Spring 1807: President Thomas Jefferson spurns an opportunity for peace with Great Britain

Portrait of Thomas Jefferson
President Thomas Jefferson’s decision to spurn a chance for peace with Britain accelerated the United States on a collision course with an enduring and powerful nemesis.

Library of Congress

When the Jay Treaty took effect in 1796, President George Washington accomplished his goal of improving diplomatic relations with Great Britain. Less than ten years later, President Thomas Jefferson let the treaty’s commercial clauses expire. But when the Royal Navy began seizing American merchant ships, Congress urged the President to work out a settlement.

Jefferson had two crucial diplomatic objectives in mind. First, he wanted to persuade the British to stop impressment, the practice of forcing American sailors to serve aboard British naval vessels. Second, he wanted to resolve the issue of neutral trading rights for American merchant ships. Yet despite months of negotiations, the two sides reached no compromise over impressment and only limited agreements over neutral trading rights.

Why did Britain refuse to yield? From their standpoint, their global struggle with Napoleon simply took priority over good relations with the Americans. Because a major part of that struggle for national survival took place on the high seas, the British Admiralty insisted that it could not man its warships without impressment. Any compromise on the demands of manpower, the Admiralty argued, undermined the war effort against France. The British had also begun to clamp down on neutral shipping in the hopes of gaining an economic advantage over their French rivals, a practice that hurt American economic interests and wounded Americans’ sense of national pride.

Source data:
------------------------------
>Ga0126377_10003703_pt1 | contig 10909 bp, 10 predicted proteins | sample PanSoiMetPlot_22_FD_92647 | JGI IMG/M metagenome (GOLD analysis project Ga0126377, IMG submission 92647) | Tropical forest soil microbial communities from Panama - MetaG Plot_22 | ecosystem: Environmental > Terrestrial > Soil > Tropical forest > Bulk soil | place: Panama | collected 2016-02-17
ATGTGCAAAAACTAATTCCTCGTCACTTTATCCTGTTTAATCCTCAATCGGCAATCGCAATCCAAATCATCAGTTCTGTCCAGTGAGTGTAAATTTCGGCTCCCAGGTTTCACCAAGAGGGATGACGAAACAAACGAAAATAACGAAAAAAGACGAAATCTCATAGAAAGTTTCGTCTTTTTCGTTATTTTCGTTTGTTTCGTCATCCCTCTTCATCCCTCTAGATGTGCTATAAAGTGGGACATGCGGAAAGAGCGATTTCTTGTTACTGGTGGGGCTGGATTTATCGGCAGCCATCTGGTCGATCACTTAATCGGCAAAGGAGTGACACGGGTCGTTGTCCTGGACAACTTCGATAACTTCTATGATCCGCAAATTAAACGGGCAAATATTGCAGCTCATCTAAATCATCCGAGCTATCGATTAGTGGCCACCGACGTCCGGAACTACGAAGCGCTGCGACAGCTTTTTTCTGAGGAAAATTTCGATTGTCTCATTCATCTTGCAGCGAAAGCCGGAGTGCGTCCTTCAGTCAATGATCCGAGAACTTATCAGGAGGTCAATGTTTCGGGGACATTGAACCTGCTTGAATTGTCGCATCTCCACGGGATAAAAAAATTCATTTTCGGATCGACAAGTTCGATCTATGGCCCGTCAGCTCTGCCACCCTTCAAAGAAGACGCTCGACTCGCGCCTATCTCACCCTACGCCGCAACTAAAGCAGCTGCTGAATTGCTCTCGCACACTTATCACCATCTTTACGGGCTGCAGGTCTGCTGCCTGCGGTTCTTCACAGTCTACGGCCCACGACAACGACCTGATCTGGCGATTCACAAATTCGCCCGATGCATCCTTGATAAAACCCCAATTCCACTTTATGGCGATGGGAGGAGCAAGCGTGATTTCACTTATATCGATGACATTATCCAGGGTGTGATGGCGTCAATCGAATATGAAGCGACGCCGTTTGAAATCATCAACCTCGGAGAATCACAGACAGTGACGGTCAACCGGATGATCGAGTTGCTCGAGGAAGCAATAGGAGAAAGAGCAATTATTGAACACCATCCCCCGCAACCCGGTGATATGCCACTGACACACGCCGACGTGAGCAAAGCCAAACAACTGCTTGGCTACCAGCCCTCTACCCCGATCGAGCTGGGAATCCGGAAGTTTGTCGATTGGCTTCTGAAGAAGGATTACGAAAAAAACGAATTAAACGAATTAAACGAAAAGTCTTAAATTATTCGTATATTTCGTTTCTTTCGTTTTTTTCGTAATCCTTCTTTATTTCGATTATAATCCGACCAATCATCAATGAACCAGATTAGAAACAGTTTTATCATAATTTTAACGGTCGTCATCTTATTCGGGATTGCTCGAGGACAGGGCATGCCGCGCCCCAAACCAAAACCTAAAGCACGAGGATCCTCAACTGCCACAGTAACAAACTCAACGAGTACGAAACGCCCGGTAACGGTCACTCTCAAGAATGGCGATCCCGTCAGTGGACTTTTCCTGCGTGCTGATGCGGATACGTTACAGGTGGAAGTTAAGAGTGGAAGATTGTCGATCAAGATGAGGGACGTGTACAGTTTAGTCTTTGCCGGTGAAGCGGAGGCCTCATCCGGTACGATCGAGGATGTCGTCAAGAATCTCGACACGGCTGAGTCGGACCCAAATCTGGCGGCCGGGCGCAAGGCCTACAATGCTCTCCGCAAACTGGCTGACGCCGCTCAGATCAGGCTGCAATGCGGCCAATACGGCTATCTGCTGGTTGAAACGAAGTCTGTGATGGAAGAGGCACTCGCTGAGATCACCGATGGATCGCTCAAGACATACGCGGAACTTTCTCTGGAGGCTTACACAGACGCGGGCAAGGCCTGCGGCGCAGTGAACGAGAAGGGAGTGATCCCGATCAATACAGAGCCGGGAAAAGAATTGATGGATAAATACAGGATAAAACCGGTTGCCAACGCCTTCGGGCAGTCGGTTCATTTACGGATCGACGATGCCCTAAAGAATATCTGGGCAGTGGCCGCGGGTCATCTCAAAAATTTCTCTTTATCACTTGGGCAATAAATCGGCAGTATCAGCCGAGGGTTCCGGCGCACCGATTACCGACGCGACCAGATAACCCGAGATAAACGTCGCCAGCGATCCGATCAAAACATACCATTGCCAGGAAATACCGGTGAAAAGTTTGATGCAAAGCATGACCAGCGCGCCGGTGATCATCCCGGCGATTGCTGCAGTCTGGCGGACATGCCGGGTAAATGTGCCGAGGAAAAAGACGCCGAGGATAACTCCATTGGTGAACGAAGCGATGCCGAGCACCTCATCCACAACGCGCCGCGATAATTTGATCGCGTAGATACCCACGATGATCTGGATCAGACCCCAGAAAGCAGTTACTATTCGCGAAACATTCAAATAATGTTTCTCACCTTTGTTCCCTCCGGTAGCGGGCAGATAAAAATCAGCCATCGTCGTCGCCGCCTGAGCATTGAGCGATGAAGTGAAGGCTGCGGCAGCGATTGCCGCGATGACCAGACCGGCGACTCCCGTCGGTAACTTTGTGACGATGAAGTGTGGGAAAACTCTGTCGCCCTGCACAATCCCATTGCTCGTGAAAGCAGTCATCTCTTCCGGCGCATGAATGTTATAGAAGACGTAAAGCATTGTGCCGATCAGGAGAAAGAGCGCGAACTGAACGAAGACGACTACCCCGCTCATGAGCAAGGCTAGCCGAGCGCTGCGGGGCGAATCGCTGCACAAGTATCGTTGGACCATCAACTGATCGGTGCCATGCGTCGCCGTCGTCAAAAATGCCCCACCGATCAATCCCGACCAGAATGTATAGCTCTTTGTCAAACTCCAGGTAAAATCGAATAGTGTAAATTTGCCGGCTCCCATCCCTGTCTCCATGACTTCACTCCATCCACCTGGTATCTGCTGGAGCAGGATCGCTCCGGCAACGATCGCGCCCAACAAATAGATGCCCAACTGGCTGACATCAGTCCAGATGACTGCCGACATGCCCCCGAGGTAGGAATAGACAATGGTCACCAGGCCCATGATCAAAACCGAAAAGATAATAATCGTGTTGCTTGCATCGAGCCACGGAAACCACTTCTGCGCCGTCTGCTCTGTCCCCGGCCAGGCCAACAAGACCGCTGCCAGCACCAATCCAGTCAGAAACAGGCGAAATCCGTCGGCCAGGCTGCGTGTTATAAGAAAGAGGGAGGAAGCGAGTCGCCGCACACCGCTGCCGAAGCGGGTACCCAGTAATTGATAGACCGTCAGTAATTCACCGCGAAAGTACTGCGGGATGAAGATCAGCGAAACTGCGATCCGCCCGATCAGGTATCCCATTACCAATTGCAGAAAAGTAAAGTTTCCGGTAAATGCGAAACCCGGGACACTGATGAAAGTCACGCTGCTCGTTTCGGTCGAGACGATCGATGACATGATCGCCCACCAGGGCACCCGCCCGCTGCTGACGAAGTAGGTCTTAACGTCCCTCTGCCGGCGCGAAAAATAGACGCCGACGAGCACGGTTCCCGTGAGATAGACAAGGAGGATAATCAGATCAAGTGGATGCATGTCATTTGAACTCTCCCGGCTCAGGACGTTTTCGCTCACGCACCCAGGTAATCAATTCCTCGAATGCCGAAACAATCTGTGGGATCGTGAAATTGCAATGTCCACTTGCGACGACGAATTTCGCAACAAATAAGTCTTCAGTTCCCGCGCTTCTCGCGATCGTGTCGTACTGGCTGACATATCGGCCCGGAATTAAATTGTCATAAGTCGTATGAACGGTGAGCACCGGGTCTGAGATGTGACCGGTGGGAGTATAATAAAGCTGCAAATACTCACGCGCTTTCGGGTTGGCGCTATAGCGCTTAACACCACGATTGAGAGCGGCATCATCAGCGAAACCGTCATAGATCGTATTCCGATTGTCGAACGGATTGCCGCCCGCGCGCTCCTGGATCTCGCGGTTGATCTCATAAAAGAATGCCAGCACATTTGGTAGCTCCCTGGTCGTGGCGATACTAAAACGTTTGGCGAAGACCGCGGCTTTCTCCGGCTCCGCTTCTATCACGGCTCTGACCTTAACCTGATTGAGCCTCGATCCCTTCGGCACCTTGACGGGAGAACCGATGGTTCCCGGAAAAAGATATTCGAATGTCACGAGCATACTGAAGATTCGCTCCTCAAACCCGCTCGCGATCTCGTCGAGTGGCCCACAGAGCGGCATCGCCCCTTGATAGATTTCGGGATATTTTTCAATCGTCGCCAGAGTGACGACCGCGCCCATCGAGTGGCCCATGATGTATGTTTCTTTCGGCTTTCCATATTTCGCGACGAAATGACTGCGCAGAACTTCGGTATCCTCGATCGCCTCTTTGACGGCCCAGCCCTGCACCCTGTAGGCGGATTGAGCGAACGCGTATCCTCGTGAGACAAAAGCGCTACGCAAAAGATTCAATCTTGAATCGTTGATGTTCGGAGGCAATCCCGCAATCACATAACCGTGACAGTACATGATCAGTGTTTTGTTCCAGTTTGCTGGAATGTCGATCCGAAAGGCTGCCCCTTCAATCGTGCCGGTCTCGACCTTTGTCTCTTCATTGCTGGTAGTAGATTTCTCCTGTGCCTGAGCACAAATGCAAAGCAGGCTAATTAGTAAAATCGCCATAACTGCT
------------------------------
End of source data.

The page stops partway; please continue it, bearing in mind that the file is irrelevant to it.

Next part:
Often at odds with the British even before this period of heightened tensions, Great Britain’s obstinate stance was too much for Jefferson. Jefferson’s refusal to send the so-called Monroe-Pinckney Treaty to the Senate for ratification doomed the accord.  

Failure to renew the terms of the 1796 Jay Treaty reignited American-British antagonism, marking a turning point that steered the two nations on a collision course. President Jefferson’s decision to forego a chance for peace in 1807 would shape the future of the United States and the destinies of thousands living in North America for years to come.


Last updated: May 24, 2016